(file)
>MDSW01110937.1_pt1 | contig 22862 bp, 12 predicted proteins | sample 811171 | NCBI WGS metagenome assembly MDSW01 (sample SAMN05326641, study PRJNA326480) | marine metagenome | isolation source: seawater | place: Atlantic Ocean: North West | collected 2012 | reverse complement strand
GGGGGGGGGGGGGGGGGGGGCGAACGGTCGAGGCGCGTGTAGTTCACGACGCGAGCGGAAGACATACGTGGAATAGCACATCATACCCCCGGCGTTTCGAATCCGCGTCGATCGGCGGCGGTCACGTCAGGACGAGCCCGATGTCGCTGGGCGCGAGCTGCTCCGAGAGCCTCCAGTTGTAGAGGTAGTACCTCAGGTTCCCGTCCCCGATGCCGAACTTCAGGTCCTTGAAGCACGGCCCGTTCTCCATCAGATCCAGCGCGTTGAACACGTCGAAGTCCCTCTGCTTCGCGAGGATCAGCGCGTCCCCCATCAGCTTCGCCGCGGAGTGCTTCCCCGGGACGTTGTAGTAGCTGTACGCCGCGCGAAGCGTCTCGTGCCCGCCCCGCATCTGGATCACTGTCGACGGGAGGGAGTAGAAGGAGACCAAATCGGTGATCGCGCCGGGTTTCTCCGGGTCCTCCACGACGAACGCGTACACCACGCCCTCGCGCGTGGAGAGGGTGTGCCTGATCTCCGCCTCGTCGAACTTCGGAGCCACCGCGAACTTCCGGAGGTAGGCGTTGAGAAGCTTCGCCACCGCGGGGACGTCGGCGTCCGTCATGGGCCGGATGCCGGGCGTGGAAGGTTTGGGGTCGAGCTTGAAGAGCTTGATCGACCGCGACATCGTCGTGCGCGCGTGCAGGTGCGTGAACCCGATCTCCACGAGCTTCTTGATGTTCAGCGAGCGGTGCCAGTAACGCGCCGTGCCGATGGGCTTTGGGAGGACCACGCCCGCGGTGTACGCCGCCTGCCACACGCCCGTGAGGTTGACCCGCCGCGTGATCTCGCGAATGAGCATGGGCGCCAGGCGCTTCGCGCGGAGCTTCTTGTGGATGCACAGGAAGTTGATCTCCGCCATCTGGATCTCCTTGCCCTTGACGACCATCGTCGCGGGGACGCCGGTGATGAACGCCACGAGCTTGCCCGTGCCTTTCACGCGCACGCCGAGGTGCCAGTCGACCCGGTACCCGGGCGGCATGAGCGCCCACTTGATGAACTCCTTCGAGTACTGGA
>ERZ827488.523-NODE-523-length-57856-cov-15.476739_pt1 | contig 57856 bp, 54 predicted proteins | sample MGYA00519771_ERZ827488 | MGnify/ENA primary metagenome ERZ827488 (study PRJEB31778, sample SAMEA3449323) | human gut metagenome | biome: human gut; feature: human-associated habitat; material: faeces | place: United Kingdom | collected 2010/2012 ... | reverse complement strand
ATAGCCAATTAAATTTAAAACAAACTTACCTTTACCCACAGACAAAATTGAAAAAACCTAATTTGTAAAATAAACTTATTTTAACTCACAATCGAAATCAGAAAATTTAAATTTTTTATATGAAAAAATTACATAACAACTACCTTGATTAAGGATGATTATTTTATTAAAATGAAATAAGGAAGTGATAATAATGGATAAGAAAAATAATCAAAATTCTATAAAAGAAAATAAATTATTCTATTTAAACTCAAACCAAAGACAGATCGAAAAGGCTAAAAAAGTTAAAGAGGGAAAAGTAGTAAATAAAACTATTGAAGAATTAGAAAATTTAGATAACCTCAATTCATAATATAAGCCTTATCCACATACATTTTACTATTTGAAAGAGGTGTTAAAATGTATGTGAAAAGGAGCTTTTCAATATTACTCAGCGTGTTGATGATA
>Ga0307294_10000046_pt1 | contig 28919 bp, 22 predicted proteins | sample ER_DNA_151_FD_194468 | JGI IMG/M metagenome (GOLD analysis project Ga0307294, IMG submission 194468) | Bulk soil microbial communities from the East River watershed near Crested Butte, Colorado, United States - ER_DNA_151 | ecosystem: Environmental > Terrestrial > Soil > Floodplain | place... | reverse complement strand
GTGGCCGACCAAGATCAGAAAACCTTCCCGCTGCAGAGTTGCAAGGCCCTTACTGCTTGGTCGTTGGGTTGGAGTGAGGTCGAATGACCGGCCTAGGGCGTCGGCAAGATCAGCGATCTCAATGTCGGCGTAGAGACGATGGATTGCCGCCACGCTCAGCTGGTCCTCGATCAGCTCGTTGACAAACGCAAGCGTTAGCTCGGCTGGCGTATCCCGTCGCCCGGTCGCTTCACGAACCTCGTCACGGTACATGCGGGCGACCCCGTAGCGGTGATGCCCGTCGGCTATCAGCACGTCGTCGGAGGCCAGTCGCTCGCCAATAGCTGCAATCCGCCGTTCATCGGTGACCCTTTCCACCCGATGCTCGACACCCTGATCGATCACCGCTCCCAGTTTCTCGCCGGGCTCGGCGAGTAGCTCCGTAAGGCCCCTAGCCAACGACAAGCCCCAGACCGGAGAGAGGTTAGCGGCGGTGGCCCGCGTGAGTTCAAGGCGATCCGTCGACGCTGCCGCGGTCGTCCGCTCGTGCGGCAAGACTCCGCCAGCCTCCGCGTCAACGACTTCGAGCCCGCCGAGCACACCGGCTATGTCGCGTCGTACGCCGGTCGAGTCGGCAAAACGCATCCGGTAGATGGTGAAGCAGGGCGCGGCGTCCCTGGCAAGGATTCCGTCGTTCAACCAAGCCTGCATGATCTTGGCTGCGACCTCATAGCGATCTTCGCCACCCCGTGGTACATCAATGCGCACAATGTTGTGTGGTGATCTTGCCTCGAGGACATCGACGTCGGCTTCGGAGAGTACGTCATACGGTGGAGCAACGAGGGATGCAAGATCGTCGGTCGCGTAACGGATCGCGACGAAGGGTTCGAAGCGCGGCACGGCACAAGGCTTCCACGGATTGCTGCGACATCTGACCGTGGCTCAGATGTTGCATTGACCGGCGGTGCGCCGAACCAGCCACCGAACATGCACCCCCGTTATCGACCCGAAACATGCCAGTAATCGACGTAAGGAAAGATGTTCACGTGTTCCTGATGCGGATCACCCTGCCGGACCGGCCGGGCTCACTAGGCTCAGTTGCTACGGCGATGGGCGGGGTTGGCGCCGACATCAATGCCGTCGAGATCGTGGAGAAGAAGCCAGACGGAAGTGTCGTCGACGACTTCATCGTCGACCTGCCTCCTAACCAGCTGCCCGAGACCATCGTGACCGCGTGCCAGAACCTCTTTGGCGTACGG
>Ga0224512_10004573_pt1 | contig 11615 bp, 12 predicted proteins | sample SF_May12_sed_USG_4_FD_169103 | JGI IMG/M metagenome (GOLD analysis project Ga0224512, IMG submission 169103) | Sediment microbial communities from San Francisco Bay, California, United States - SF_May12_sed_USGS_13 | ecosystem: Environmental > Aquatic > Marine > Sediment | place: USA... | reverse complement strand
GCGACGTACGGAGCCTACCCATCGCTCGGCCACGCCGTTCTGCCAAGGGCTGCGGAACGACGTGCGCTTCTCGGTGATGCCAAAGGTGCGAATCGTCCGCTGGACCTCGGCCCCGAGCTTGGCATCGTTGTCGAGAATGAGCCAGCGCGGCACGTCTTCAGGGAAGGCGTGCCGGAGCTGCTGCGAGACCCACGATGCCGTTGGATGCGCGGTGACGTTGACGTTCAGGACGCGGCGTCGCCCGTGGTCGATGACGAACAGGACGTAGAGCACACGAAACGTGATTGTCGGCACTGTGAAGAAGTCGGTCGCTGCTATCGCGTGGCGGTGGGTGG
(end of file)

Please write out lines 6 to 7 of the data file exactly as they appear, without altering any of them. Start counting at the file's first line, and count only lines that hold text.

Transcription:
GTGGCCGACCAAGATCAGAAAACCTTCCCGCTGCAGAGTTGCAAGGCCCTTACTGCTTGGTCGTTGGGTTGGAGTGAGGTCGAATGACCGGCCTAGGGCGTCGGCAAGATCAGCGATCTCAATGTCGGCGTAGAGACGATGGATTGCCGCCACGCTCAGCTGGTCCTCGATCAGCTCGTTGACAAACGCAAGCGTTAGCTCGGCTGGCGTATCCCGTCGCCCGGTCGCTTCACGAACCTCGTCACGGTACATGCGGGCGACCCCGTAGCGGTGATGCCCGTCGGCTATCAGCACGTCGTCGGAGGCCAGTCGCTCGCCAATAGCTGCAATCCGCCGTTCATCGGTGACCCTTTCCACCCGATGCTCGACACCCTGATCGATCACCGCTCCCAGTTTCTCGCCGGGCTCGGCGAGTAGCTCCGTAAGGCCCCTAGCCAACGACAAGCCCCAGACCGGAGAGAGGTTAGCGGCGGTGGCCCGCGTGAGTTCAAGGCGATCCGTCGACGCTGCCGCGGTCGTCCGCTCGTGCGGCAAGACTCCGCCAGCCTCCGCGTCAACGACTTCGAGCCCGCCGAGCACACCGGCTATGTCGCGTCGTACGCCGGTCGAGTCGGCAAAACGCATCCGGTAGATGGTGAAGCAGGGCGCGGCGTCCCTGGCAAGGATTCCGTCGTTCAACCAAGCCTGCATGATCTTGGCTGCGACCTCATAGCGATCTTCGCCACCCCGTGGTACATCAATGCGCACAATGTTGTGTGGTGATCTTGCCTCGAGGACATCGACGTCGGCTTCGGAGAGTACGTCATACGGTGGAGCAACGAGGGATGCAAGATCGTCGGTCGCGTAACGGATCGCGACGAAGGGTTCGAAGCGCGGCACGGCACAAGGCTTCCACGGATTGCTGCGACATCTGACCGTGGCTCAGATGTTGCATTGACCGGCGGTGCGCCGAACCAGCCACCGAACATGCACCCCCGTTATCGACCCGAAACATGCCAGTAATCGACGTAAGGAAAGATGTTCACGTGTTCCTGATGCGGATCACCCTGCCGGACCGGCCGGGCTCACTAGGCTCAGTTGCTACGGCGATGGGCGGGGTTGGCGCCGACATCAATGCCGTCGAGATCGTGGAGAAGAAGCCAGACGGAAGTGTCGTCGACGACTTCATCGTCGACCTGCCTCCTAACCAGCTGCCCGAGACCATCGTGACCGCGTGCCAGAACCTCTTTGGCGTACGG
>Ga0224512_10004573_pt1 | contig 11615 bp, 12 predicted proteins | sample SF_May12_sed_USG_4_FD_169103 | JGI IMG/M metagenome (GOLD analysis project Ga0224512, IMG submission 169103) | Sediment microbial communities from San Francisco Bay, California, United States - SF_May12_sed_USGS_13 | ecosystem: Environmental > Aquatic > Marine > Sediment | place: USA... | reverse complement strand